Dental fillings eventually need attention. Like any part of a tooth's surface, a filling will experience wear and tear and requires maintenance. But the best (and easiest) results are found with replacement—meaning a dentist will remove and replace a filling when the time comes. This is less complicated than attempting to preserve an older filling. Based on their observations, a dentist can decide when a filling needs to come out. But what happens when the filling makes its own decision?
A filling doesn't fall out of a cavity for no reason, so the reason must be identified, and some reasons are more critical than others. One of the most simple reasons is optimism. With larger areas of decay or damage, your dentist may be optimistic that a filling will suffice. A dental filling is less expensive and invasive than other types of dental restorations, so it's often the first line of treatment. But the surface area in question may be too large for a filling to maintain its structural integrity. It may fall off because your specific bite pattern exerted pressure on the filling in a way that wasn't anticipated. The filling will keep failing, and a more comprehensive measure is needed. Your filling may be replaced with a dental crown, which is a porcelain cap fitted over the entire tooth.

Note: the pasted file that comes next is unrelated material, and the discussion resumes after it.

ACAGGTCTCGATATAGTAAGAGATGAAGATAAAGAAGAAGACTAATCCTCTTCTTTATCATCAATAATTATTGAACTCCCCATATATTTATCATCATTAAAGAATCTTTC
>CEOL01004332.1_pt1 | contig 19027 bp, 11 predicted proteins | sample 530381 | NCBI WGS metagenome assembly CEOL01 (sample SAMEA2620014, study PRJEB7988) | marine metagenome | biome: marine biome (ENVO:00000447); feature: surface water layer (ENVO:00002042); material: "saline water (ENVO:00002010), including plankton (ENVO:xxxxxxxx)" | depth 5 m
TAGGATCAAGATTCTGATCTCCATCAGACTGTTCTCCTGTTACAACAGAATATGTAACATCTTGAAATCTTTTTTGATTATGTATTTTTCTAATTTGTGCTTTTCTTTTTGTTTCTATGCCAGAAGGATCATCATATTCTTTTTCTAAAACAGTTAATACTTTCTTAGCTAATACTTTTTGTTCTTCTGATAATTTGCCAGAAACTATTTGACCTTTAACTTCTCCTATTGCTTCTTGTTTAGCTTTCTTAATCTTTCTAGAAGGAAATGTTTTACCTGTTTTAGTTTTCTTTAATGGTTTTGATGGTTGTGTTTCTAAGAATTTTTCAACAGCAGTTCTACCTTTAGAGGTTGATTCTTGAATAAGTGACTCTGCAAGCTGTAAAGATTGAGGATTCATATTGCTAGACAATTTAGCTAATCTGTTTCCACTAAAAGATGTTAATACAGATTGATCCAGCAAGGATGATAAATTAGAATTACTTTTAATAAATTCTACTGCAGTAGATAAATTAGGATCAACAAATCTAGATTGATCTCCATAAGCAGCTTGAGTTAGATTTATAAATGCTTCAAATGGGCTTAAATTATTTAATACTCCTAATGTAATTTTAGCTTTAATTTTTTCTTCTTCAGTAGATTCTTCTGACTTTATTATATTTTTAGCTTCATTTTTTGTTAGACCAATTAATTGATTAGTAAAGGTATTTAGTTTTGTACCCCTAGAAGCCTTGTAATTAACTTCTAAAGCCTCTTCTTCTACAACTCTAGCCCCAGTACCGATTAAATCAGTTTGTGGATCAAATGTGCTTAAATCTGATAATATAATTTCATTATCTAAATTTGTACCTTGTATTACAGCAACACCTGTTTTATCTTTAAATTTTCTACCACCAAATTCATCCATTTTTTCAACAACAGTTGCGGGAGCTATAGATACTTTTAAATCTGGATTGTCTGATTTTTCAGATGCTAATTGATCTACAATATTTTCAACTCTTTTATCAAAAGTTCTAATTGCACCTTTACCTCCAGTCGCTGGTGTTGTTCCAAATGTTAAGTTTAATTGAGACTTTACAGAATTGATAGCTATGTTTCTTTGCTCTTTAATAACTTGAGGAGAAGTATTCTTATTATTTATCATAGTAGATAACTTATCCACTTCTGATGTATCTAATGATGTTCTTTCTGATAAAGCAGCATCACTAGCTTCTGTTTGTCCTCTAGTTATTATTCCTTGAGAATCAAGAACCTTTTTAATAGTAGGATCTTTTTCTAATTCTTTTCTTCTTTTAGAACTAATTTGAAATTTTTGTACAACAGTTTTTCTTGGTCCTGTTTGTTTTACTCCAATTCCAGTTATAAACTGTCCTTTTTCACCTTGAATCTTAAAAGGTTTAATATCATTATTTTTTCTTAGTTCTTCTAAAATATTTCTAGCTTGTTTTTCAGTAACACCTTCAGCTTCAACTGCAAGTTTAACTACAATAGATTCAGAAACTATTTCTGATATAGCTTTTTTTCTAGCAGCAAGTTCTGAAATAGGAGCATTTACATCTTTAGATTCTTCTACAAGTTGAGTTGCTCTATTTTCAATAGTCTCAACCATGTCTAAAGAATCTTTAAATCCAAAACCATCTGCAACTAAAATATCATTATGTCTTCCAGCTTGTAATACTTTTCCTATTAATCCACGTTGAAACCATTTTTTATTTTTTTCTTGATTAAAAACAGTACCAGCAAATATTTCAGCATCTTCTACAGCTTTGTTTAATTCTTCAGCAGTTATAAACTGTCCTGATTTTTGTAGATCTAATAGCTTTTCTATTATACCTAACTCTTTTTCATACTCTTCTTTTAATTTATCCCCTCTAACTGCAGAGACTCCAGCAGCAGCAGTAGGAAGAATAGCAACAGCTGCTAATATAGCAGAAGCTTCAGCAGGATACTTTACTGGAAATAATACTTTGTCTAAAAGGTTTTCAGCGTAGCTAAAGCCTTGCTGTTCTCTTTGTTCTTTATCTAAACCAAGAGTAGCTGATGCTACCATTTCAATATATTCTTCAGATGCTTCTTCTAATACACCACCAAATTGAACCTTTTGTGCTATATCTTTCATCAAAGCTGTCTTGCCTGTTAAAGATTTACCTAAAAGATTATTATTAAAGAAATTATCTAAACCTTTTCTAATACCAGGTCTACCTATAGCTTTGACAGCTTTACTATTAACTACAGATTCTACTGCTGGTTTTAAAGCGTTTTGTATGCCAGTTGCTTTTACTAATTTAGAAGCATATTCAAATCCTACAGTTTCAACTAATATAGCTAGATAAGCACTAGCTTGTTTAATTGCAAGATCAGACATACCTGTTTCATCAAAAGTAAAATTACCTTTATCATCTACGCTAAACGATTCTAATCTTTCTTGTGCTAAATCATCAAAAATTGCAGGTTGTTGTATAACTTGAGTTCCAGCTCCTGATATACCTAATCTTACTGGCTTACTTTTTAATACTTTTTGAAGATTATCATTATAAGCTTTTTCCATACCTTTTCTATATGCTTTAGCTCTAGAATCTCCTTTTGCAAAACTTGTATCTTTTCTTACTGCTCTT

Most forms of tooth decay have a bacterial element. Unless it's properly removed, cariogenic bacteria (capable of causing tooth decay) may continue to weaken the tooth. This is why the decayed portions of a tooth are removed, slightly enlarging the existing cavity, so that the prepared cavity can be filled with tooth-colored dental resin, or whichever material your dentist has selected. If primary decay isn't comprehensively removed, it may become secondary decay—continuing beneath the surface of the filling. This destabilizes the filling, causing it to detach. The cavity can be prepared to a greater depth before it's filled again, and this should prevent the recurrence of secondary decay.
There are times when a lost filling isn't surprising, and that's when the filling was intended to be temporary. These are routinely applied during dental work that requires a period of monitoring. For example, a dentist may apply a temporary filling after root canal work. This lets them make sure that all the infected tissues inside the tooth were removed. After sufficient monitoring time, the temporary filling is replaced with a permanent one. Temporary fillings are softer than their permanent versions, and can easily fall out. Contact your dentist if this happens. They may advise caution (the tooth will be more sensitive), but may not need to replace the temporary filling if placement of a permanent filling has already been scheduled.
A falling filling isn't a dental emergency, but it should be reported to your dentist so it can be treated without delay.